Figure 1. Red blood cells trapped by fibrin.


Figure 2. Fibrinogen.

Fibrin is an insoluble, fibrous protein that is essential to blood clotting (Figure 1). Developed in the blood from a soluble protein, fibrinogen, fibrin is laid down at the site of a wound in the form of a mesh, which then dries and hardens so that the bleeding stops.


In addition to the coagulation system, blood contains a fibrinolytic (fibrin break-down) system, the end-product of which is an enzyme called plasmin, formed from a precursor called plasminogen. Plasmin acts directly to break down fibrin filaments and dissolve clots in a process by fibrinolysis.


The fibrinolytic system is activated in parallel with the coagulation system when a blood vessel is damaged. It helps restrain clot formation in blood vessels (thus helping to prevent clots from blocking blood vessels) and eventually dissolves a clot once a broken blood vessel has healed. Thrombosis (abnormal clot formation) only occurs if there is a disturbance in the balance between mechanisms that promote clot formation, such as sluggish blood flow, and those, such as fibrinolysis, that restrain clot formation or dissolve blood clots.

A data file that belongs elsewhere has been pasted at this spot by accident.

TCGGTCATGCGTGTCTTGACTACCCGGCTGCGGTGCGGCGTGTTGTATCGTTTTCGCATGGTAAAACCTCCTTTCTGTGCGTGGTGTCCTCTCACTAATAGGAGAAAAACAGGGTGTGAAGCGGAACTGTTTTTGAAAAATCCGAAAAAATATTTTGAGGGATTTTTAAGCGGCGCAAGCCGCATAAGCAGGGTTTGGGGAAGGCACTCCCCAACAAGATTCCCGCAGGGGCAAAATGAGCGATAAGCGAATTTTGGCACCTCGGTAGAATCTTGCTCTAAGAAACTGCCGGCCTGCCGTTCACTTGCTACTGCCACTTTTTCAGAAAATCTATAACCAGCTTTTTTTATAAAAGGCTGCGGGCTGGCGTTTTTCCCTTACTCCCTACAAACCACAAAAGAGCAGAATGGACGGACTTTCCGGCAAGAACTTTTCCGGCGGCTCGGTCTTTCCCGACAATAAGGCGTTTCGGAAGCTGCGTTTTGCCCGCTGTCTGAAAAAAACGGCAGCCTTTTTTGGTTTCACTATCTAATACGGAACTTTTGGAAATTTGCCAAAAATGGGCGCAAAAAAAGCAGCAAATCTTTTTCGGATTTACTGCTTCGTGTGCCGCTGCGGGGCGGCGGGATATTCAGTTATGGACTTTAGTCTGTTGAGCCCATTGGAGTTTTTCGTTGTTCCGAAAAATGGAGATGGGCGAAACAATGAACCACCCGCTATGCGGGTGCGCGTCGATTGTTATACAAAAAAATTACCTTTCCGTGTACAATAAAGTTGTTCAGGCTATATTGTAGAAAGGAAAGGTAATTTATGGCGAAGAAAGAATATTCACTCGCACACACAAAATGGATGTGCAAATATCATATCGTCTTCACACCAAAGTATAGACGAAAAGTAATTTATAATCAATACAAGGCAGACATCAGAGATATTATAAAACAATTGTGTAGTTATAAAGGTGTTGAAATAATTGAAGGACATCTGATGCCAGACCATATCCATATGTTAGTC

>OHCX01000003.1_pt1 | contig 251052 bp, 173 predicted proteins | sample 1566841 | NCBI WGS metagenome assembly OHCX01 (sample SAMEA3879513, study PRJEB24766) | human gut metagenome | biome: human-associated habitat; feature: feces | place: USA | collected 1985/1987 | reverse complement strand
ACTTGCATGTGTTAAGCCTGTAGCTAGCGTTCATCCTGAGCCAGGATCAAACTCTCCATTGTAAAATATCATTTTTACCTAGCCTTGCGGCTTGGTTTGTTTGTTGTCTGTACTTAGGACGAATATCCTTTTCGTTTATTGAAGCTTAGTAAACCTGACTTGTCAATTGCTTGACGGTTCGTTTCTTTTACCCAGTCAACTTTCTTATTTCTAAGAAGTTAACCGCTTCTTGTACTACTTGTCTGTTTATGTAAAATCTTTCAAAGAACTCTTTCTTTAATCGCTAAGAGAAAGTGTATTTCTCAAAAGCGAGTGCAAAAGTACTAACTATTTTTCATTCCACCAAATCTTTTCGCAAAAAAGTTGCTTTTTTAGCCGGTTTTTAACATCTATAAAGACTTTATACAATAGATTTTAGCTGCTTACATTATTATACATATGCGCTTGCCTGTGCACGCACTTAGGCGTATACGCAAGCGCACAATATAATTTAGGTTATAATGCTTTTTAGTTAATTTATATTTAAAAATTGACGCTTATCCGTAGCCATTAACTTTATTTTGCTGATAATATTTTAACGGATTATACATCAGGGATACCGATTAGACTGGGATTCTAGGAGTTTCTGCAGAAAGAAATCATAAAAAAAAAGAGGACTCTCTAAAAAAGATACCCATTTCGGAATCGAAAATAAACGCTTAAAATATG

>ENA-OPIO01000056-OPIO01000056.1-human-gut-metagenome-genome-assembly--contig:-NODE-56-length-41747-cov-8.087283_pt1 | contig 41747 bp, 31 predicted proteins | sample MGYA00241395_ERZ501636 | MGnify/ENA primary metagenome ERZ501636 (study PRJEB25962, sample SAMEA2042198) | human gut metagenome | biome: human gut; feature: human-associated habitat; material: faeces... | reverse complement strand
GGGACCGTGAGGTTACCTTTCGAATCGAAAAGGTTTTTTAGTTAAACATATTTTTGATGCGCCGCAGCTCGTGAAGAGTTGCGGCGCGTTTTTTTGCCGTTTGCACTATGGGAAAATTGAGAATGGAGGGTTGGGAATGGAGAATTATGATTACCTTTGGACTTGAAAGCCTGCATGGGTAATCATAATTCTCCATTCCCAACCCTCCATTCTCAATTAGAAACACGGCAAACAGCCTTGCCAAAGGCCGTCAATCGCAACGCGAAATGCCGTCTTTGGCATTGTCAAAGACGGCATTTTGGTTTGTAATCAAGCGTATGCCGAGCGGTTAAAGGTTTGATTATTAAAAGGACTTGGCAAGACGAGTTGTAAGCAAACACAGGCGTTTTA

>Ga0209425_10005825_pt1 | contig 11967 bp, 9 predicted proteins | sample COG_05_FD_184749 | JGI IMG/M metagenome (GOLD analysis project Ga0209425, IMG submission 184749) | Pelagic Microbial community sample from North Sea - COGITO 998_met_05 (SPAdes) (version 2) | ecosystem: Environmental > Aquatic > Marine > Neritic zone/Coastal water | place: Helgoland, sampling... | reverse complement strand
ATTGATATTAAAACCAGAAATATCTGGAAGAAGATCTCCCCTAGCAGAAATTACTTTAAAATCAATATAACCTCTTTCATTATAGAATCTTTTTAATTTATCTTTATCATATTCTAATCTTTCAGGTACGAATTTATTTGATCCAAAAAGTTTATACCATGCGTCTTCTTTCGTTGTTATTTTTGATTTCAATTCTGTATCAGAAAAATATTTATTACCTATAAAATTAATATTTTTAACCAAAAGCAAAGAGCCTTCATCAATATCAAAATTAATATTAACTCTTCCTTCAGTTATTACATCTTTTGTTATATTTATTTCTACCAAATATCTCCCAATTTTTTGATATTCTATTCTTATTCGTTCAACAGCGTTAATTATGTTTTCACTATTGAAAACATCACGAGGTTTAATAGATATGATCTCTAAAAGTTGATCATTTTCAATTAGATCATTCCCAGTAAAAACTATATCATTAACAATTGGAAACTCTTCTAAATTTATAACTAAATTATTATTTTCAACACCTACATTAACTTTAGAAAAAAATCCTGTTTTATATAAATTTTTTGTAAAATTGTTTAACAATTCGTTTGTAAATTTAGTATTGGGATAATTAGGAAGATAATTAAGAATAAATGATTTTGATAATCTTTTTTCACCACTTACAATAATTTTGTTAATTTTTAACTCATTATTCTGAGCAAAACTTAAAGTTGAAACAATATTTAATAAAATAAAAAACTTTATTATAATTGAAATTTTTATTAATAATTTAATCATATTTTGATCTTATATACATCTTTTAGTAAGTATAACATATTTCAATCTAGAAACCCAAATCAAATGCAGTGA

Fibrinogen is a soluble protein, a coagulation factor, synthesized by the liver and released into the bloodstream (Figure 2). It is converted to fibrin by thrombin (an enzyme) in the final stage of the blood clotting process. The normal level of fibrinogen in the blood plasma 2–4 grams per liter (4–6 grams per liter during pregnancy).